American beef producers located in the central U.S. have a lot of challenges to deal with, but Anthrax might not be the first challenge that comes to mind. Dr. Russ Dailey is an extension veterinarian with South Dakota State University. While bio-terrorism is the first thing some may think of when it comes to Anthrax, Dailey says it’s something beef producers deal with regularly.
“it’s a disease that we hear about on the news as far as being a terrorism threat and some pretty nasty things that it can do to people. A lot of us remember the powder in the envelopes back in the early 2000s when they were sent all over and killed some people. But Anthrax is something that we deal with in cattle pretty much every year in this part of the country.”
The bacteria are found in the soil and form a spore when exposed to the air. Those spores are resistant to high temperatures and freezing conditions and can live in soil for a long time. Specific environmental conditions can make those spores more accessible to cattle.
“One of them is drought conditions: when animals are grazing the pastures closer to the ground so they can eat more of the soil or maybe even inhale some dust while they’re grazing. That’s the one thing. We’ve also come to realize is that in instances where pastures have been flooded or have some temporary standing water out on pastures, that kind of disrupts or roils up the spores from the soil. And then, when that water dries back up, those spores are still washed up on the grass and more available for cattle to eat them too. So, it’s not just drought, it’s not just flooding, but it can be those different situations that make cattle more likely to pick them up.”
Anthrax in cattle can be hard to spot because it works quickly. “There is not any real set of signs in cattle that persist for very long periods, because once the disease starts in cattle, it progresses so rapidly that we very rarely see sick cattle from it. We just find them dead. So, when the bacteria get into the body of the cow or the bull, it has this chance to replicate and regenerate from the spore form into the reproductive form in the bacteria, and then it produces a toxin that just goes all over the body and rapidly damages multiple organ systems, and so we rarely will see any like animals. We’ll just find them that out on pasture.”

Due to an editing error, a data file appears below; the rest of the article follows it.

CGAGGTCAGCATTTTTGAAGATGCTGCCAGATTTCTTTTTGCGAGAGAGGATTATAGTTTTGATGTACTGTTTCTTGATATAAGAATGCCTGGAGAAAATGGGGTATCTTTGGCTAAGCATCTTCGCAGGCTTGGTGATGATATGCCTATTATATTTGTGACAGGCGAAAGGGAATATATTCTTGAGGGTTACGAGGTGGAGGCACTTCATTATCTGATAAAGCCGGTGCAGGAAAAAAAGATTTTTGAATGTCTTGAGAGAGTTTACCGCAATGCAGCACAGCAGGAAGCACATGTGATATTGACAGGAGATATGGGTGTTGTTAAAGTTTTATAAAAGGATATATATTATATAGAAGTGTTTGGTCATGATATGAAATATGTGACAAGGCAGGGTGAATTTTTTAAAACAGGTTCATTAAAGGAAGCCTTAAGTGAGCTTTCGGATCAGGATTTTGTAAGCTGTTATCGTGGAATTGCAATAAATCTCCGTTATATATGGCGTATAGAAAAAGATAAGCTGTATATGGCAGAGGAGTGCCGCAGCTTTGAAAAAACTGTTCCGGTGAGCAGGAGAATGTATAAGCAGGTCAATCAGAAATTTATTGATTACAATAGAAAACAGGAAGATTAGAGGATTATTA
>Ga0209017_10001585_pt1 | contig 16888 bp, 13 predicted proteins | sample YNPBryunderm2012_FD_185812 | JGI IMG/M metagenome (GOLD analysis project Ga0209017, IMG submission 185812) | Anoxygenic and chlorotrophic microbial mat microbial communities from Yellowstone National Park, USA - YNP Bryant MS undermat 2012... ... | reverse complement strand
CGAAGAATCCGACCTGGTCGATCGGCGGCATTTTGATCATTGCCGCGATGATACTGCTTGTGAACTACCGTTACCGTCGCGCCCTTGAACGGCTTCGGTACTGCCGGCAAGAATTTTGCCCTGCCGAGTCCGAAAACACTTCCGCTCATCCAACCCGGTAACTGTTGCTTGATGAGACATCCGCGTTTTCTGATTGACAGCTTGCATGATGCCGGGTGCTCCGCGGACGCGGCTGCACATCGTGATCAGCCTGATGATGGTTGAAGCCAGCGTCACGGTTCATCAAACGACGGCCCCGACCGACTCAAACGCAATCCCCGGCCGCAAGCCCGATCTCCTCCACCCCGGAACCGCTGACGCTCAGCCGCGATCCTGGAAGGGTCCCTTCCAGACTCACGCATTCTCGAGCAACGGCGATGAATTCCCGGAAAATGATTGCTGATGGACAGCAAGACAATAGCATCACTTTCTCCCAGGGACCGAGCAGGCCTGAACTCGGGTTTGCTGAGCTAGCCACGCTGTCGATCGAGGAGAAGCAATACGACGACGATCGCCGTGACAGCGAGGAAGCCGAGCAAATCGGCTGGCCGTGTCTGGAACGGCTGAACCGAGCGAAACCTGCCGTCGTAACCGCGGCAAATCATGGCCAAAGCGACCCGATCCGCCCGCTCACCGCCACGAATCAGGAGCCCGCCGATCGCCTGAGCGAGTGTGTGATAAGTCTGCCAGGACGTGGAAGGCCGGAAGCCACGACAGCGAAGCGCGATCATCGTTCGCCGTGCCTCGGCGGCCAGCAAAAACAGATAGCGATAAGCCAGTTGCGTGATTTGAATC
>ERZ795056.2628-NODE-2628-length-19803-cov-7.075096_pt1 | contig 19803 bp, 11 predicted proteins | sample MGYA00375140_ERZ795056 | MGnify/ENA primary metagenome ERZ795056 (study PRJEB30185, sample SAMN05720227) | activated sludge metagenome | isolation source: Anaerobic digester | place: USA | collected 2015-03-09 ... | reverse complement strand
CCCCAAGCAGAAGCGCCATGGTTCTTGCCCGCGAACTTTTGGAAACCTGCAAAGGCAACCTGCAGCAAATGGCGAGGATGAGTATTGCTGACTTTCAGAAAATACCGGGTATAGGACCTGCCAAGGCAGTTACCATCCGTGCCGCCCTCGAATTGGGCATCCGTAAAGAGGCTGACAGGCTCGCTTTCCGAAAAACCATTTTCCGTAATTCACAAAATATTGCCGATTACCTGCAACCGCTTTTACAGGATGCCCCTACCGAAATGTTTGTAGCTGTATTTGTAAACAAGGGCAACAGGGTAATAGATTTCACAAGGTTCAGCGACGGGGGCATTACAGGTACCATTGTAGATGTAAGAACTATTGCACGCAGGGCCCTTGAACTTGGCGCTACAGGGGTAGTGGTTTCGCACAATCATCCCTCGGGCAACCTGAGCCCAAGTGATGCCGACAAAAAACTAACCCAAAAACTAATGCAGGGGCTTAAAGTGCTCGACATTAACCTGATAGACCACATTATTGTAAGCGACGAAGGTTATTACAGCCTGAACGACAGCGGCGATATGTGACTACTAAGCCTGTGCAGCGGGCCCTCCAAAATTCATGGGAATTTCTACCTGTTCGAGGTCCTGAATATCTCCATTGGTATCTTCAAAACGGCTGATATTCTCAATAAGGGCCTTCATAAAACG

He says any unexplained death loss means it’s important to have a veterinarian determine the cause. There is one visible sign producers might see in otherwise healthy cattle who suddenly die in the pasture.
“One thing that people notice on these carcasses when they’re laying out there in the pasture is the presence of unclouded blood coming from the nose or coming from the rectum of the animal. That can be a tip-off that Anthrax is there. For some reason, that same anthrax toxin that kills the animal also interferes with blood clotting after death, So that can be a clue.”
While the Dakotas are more prone to Anthrax, he says producers in states stretching from North Dakota down through Texas need to remain vigilant about Anthrax in their herds. If you find Anthrax in dead cattle, producers need to protect themselves and then talk to their vets about proper disposal methods.